Hey Guys,

I work as a Team Leader in a Software House (16 employees, AR $575,000), where we create mobile apps and software for clients. I am really interested in how you keep an eye on cash flow in your companies. Not from an accounting point of view, but rather a high level perspective from CEO, Team Leader and Finance Manager.

As a Team Leader I am responsible for achieving positive cash flow and employee management in which team has to have enough long term tasks. I don’t issue the Invoices, but I need to know about the actual and planned company numbers (balance, income, expenses and profit). I track these numbers (every entry) in Google Sheets. But It’s really annoying.

I don’t want to create Invoices. I don’t have time for that. I want to track company numbers the simplest way possible. I want to focus on my job, business and planning.

  • Do you have similar problem or need with Invoices?
  • How do you track your company numbers?
  • What is your company's core business and revenue?

I really appreciate anyone who will join this discussion.

I was a partner at a software house a long time ago, a small one with a revenue of around 200,000 per year and about 10 people working on it at that time. One of my former partners has another software company and provided us with their software, which in my opinion was very poor.

To be honest, I had no problem using Microsoft Excel to manage it instead of using his software. Once you have it well structured, and if you don't have a huge number of transactions (i.e. if you have 50 large contracts instead of 10,000 small ones), you can achieve it pretty well by just importing your invoices and other accounting data there in a matter of some clicks and copy/paste (or having someone from administrative staff to feed this for you). If you have access to your accounting database and have some good views for that task, you can do it pretty easy by connecting Excel directly to your management system (one could save a LOT of time by doing that, if you have a huge volume of transactions).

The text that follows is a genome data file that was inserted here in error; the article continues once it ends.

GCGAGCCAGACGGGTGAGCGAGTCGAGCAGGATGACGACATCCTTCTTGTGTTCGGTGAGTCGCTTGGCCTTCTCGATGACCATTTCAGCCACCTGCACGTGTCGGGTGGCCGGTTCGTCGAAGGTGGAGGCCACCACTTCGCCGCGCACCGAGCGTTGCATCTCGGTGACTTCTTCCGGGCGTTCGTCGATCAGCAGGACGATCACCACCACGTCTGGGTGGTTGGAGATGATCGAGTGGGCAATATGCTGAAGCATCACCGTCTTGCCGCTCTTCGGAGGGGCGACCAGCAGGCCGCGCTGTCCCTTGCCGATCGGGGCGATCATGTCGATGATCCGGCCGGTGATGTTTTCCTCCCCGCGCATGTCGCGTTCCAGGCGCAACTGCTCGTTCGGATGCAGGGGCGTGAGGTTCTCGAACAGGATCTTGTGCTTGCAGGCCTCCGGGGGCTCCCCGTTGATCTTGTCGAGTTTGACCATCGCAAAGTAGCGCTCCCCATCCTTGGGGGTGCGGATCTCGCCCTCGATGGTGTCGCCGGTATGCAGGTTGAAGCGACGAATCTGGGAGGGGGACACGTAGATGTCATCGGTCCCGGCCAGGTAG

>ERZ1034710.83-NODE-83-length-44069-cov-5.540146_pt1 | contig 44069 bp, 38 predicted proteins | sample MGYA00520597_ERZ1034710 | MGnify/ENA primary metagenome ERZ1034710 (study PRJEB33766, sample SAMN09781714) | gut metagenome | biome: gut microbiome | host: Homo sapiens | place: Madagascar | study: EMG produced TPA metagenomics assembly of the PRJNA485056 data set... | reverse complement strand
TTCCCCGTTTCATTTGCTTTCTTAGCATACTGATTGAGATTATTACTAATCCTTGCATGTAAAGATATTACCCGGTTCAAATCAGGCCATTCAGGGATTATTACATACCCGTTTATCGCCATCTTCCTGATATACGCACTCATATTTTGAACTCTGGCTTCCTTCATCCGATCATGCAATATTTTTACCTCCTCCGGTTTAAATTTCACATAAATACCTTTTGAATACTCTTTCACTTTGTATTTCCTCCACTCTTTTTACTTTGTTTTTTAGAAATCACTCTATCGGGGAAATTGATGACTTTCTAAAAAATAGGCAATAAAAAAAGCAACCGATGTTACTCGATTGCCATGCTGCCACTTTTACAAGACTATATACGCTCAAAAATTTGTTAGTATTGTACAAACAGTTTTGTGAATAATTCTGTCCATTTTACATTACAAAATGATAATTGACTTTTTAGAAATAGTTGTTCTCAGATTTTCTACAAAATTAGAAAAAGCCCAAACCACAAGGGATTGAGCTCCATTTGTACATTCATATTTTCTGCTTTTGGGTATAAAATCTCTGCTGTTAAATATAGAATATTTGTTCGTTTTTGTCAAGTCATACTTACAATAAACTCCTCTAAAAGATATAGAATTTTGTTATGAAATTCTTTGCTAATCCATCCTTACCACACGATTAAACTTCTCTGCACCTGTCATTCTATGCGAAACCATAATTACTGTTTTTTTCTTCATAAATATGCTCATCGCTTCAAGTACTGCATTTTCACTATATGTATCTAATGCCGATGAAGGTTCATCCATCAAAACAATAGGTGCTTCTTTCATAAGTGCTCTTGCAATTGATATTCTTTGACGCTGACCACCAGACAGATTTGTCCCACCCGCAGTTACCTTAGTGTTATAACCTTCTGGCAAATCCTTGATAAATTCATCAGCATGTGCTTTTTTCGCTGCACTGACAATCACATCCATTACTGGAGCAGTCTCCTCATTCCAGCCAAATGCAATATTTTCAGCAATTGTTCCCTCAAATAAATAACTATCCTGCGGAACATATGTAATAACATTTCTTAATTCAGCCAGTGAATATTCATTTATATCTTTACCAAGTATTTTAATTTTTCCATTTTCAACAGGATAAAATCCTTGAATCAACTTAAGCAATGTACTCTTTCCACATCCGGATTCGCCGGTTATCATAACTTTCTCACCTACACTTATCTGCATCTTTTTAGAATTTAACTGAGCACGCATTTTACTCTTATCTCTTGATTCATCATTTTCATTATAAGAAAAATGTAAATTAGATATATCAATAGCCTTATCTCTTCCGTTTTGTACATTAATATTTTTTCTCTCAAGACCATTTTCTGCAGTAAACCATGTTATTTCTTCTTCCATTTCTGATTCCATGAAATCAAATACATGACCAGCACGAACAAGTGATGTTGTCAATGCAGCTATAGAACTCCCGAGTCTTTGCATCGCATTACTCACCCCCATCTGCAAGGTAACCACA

I have created a good workbook where data were imported and structured in an accounting perspective, but was processed to provide high level reports. Usually, I did all the planning in this datasheet too, so I could easily compare planned vs. realized, and easily find where the "gap" is.

Anyway, I think there are much better approaches. I have a neighbor who works with BI, and he does really impressive stuffs with Microsoft Power BI. If I had such resources at hand at that time, I would likely use something like this (even though I would have to hire someone to assist me).

Another choice is Balanced Scorecard. There is a plenty of tools available for that, including tools integrating strategic planning to BSC. Some of them could really communicate with your software. I don't recommend all their strategic planning tools (i.e. SWOT Analysis in this kind of software is always poor, and budgeting is normally missing).

Regardless of the tool of your choice, keep in mind that what you have to refine the data in a way to easily and visually see what is going on, and you also need something to "closely inspect" it when things don't meet the planned set .
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